Methods: Key informant interviews were conducted using in-depth semistructured interviews with 20 participants from 6 countries across Europe. This was followed by a focus group to validate the initial findings. Participants encompassed all the relevant stakeholder groups including patient experts, eHealth experts, health technology providers, clinicians, pharma executives, and health insurance experts.

Results: This study shows that engaging patients in eHealth development can help provide different types of value; namely, identifying unmet needs, better usability and desirability, better fit into the patient journey, better adoption and stickiness, better health outcomes, advocacy and trust, a sense of purpose, and better health equity and access. However, the participants agreed that patients are usually engaged too late in the development process, mostly assuming a sounding role in testing a ready-made prototype. The justification for these gaps in engagement is driven by some prominent barriers, notably compliance risks, patient-related factors, power dynamics, patient engagement as lip service, poor value perception, lack of resources, mistrust, and inflexibility. On the positive side, the participants also reflected on facilitators for better patient engagement; for instance, engaging through engagement partners, novel approaches such as the rise of professional patient experts, embedding patients in development teams, expectation management, and professional moderation services.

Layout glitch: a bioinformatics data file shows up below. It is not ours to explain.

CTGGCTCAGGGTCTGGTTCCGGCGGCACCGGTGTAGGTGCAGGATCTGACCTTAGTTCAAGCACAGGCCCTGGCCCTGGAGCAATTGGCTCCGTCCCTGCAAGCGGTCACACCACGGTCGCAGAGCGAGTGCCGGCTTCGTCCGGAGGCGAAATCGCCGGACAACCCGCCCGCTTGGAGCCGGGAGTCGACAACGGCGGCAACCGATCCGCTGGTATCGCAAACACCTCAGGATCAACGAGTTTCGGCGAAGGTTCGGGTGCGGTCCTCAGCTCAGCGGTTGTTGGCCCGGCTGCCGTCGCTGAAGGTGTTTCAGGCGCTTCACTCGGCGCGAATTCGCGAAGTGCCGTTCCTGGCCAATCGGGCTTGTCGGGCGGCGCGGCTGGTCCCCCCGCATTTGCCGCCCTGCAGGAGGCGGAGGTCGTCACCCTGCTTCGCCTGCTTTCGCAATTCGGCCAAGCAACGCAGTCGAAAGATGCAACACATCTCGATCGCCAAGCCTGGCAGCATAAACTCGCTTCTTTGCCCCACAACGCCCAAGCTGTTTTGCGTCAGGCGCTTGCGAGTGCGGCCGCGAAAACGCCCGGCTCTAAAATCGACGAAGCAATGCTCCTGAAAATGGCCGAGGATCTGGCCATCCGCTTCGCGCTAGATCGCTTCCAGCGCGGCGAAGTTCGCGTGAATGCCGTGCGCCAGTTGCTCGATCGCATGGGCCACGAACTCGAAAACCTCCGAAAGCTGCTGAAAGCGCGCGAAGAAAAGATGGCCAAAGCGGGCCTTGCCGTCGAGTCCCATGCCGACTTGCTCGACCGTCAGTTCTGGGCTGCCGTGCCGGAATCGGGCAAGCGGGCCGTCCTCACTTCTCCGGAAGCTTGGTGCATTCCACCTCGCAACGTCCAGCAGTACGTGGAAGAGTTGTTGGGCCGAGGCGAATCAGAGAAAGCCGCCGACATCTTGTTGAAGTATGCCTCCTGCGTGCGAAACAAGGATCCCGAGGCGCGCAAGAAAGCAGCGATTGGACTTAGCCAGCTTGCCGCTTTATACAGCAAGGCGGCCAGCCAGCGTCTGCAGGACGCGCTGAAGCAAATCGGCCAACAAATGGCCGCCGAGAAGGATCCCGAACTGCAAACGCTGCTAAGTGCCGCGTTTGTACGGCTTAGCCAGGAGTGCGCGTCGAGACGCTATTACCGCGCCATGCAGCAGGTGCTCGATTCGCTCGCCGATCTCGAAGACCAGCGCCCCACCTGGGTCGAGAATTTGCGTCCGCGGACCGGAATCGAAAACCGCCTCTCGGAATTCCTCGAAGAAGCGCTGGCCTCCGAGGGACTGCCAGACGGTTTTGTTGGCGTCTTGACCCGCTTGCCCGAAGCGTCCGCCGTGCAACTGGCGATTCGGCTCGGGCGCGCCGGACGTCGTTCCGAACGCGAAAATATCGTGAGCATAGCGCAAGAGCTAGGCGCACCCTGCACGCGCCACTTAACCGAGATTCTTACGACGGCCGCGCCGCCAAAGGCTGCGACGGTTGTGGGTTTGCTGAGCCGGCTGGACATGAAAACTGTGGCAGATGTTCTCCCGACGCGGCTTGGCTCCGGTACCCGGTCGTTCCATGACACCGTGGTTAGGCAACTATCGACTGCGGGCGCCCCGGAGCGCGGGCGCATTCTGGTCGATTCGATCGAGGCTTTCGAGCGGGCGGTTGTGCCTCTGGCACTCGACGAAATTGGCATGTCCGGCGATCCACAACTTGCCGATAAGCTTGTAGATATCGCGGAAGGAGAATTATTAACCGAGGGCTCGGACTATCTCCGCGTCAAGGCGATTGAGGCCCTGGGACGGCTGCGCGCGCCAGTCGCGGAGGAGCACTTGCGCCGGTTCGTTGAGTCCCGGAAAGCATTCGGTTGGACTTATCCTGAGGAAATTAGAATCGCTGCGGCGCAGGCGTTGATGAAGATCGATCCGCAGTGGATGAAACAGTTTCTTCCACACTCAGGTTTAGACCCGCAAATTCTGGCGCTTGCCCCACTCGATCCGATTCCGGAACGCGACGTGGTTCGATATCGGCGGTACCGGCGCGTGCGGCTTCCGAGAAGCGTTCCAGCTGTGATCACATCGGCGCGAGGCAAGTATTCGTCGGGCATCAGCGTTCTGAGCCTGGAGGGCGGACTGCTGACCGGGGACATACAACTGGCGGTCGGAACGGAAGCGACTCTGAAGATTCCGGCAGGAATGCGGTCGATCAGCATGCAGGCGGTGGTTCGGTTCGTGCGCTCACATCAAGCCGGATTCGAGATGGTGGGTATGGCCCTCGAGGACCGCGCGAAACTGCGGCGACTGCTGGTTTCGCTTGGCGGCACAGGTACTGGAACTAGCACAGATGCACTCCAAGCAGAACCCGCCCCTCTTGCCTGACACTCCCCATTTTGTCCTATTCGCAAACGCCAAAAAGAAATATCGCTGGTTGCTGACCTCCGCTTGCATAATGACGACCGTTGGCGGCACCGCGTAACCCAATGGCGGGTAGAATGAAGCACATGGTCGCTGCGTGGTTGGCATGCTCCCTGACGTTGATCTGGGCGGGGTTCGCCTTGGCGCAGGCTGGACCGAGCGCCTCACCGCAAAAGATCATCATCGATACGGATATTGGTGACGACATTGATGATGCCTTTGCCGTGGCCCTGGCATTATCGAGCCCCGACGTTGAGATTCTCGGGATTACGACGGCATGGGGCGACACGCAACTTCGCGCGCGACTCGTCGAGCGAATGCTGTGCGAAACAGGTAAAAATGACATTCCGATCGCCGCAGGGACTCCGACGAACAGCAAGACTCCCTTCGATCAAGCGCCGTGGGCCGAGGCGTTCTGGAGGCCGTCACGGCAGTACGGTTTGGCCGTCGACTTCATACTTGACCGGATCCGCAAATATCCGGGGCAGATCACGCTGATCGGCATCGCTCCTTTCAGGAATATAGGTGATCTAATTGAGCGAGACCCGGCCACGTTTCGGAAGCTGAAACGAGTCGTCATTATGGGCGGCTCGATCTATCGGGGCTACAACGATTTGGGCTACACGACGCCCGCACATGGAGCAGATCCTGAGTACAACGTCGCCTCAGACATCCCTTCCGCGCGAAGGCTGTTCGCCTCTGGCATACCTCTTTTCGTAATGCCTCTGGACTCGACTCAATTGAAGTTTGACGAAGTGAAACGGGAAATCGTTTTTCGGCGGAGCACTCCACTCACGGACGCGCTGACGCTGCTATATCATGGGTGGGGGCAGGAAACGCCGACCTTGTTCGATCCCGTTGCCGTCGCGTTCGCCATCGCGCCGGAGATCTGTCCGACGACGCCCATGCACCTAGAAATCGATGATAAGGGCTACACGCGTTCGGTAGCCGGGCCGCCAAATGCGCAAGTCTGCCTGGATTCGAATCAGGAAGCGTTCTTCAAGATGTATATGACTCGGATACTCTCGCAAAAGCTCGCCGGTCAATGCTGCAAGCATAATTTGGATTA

Conclusions: Overcoming the current gaps in patient engagement in eHealth development requires consolidated efforts from all stakeholders in a complex health care ecosystem. The shift toward more patient-driven eHealth development requires education and awareness; frameworks to monitor and evaluate the value of patient engagement; regulatory clarity and simplification; platforms to facilitate patient access and identification; patient incentivization, transparency, and trust; and a mindset shift toward value-based health care.